A new study led by investigators at Brigham and Women's Hospital and Harvard THR Chan School of Public Health is the first to look at the results of the black men and to whether an optimized screening strategy with baseline prostate-specific antigen (PSA) levels predict prostate cancer in this population

The study finds that baseline PSA levels measured at midlife strongly predicted the risk of total and aggressive prostate cancer in black men years in the future. Results are published online in  European Urology.

"We found that a single, baseline PSA level measured during midlife strongly predicted subsequent diagnosis of total and aggressive prostate cancer up to 12 years after a blood draw," said co-lead author Mark Preston, MD, MPH, a urologic surgeon in the Division of Urology at BWH. "Our findings suggest that screening on a midlife PSA might identify black men at high risk of aggressive prostate cancer while minimizing screening in those at low risk."

"Black men in the US are 2.5 times more likely to have prostate cancer compared to white men," said co-lead author Lorelei Mucci, MPH, ScD, Associate Professor of Epidemiology at the Harvard TH Chan School of Public Health. "As such, the data from our study addresses a critical gap in understanding the substantial racial disparities and suggests a potential strategy to reduce prostate cancer death in black men."

Aggressive prostate cancer

The research team took a targeted, risk-stratified approach, leveraging data on mentoled in the federally funded Southern Community Cohort Study (SCCS), a collection of 86,000 men and women from the Southeastern US, that included more than 22,000  black men.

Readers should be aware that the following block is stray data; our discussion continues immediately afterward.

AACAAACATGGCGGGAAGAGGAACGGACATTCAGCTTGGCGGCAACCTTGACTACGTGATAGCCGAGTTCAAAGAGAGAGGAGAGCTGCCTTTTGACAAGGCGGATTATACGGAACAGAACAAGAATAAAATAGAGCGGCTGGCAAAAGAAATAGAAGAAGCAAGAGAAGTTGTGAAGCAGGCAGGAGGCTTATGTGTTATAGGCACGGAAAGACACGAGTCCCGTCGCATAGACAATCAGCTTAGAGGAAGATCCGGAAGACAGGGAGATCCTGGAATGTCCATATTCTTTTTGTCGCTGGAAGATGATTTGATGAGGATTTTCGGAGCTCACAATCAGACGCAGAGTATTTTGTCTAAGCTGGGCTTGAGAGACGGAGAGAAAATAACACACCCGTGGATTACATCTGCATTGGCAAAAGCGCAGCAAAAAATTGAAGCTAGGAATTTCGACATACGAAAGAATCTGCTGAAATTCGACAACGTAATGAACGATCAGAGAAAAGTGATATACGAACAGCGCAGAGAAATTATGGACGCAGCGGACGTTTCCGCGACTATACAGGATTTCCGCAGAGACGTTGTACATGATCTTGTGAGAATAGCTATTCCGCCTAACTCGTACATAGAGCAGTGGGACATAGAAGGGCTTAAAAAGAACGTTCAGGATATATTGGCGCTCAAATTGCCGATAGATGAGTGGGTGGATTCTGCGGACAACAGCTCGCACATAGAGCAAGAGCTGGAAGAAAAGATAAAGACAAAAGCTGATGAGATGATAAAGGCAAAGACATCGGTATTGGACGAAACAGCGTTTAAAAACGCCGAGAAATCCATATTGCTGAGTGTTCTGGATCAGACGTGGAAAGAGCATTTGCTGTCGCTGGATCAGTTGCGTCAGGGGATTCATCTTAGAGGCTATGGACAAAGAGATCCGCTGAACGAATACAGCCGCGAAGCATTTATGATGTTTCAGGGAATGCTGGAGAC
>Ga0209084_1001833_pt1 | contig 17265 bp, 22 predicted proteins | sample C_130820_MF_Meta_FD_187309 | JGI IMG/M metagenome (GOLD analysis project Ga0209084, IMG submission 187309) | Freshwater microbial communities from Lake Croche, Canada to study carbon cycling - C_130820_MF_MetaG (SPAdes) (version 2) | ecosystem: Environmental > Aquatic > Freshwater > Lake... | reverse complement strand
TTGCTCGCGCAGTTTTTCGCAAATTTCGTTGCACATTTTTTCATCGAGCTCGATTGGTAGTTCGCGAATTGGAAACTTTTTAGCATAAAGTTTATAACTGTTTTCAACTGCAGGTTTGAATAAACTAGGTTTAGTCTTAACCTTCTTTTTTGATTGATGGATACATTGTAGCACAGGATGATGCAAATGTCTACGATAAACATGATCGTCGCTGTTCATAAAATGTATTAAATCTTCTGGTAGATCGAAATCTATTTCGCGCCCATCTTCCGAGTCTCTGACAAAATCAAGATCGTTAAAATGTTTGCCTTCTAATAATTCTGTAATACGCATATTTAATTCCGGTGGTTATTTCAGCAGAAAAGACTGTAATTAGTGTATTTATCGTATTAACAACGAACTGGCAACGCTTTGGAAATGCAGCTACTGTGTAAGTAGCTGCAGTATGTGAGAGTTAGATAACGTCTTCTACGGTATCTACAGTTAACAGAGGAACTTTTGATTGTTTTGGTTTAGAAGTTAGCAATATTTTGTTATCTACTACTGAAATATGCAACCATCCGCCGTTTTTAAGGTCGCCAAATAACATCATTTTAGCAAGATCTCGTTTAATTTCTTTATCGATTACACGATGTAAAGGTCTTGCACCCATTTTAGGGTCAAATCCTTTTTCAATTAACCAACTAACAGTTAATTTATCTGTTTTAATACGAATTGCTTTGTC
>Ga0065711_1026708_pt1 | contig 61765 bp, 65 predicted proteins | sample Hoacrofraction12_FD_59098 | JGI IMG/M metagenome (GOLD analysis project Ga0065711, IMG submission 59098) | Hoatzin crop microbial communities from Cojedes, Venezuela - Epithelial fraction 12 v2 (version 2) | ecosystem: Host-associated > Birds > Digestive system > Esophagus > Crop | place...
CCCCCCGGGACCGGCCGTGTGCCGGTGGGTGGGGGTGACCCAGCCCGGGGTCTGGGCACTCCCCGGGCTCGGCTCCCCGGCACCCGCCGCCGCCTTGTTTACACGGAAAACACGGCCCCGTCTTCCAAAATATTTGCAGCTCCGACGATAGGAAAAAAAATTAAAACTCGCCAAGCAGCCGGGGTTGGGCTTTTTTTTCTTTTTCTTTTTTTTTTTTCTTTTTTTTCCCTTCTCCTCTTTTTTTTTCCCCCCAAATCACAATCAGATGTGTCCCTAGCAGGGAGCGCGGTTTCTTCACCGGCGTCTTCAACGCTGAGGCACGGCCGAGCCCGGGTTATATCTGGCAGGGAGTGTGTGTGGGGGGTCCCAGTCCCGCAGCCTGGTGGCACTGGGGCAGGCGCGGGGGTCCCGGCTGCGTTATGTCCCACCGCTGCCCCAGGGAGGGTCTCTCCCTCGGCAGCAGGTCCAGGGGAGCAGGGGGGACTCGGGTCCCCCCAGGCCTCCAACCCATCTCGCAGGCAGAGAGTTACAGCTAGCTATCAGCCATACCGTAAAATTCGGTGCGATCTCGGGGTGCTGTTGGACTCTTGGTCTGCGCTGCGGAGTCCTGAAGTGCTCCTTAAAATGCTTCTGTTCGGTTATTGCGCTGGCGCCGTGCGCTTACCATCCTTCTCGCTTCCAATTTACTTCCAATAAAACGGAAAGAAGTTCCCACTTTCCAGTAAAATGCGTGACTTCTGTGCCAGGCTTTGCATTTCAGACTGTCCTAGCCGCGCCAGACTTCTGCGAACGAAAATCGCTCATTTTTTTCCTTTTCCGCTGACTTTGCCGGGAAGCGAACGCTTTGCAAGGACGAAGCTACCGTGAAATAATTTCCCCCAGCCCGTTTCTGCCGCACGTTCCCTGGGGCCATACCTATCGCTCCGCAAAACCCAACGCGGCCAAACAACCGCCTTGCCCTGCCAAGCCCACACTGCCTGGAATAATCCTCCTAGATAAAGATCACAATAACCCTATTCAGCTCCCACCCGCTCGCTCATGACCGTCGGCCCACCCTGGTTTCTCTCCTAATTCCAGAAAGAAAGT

The team performed a nested, case-control study of 197 men, ages 40 to 64, who developed prostate cancer, including 91 cases of an aggressive disease, and compared them to 569 matched controls.

The team found that 95 percent of total and 97 percent of aggressive prostate cancer cases had baseline PSA above the average for their age group. Compared to men with PSA at or below the age-specific median, men with levels above the median had significantly increased the risk of aggressive prostate cancer across age groups. Men with PSA levels above the 90th percentile had the greatest risk of aggressive.

The authors noted that increased risk was seen with PSA levels that were higher than the average but still well within the "normal" range-and low enough not to trigger follow-up in usual clinical practice.

"These findings do not imply that prostate biopsy or definitive treatment is required in younger men with higher PSA levels at baseline, as this could lead to over-diagnosis, but that they undergo more intensive PSA prostate-specific enable earlier identification of cancer and potential cure while still possible, "the authors write.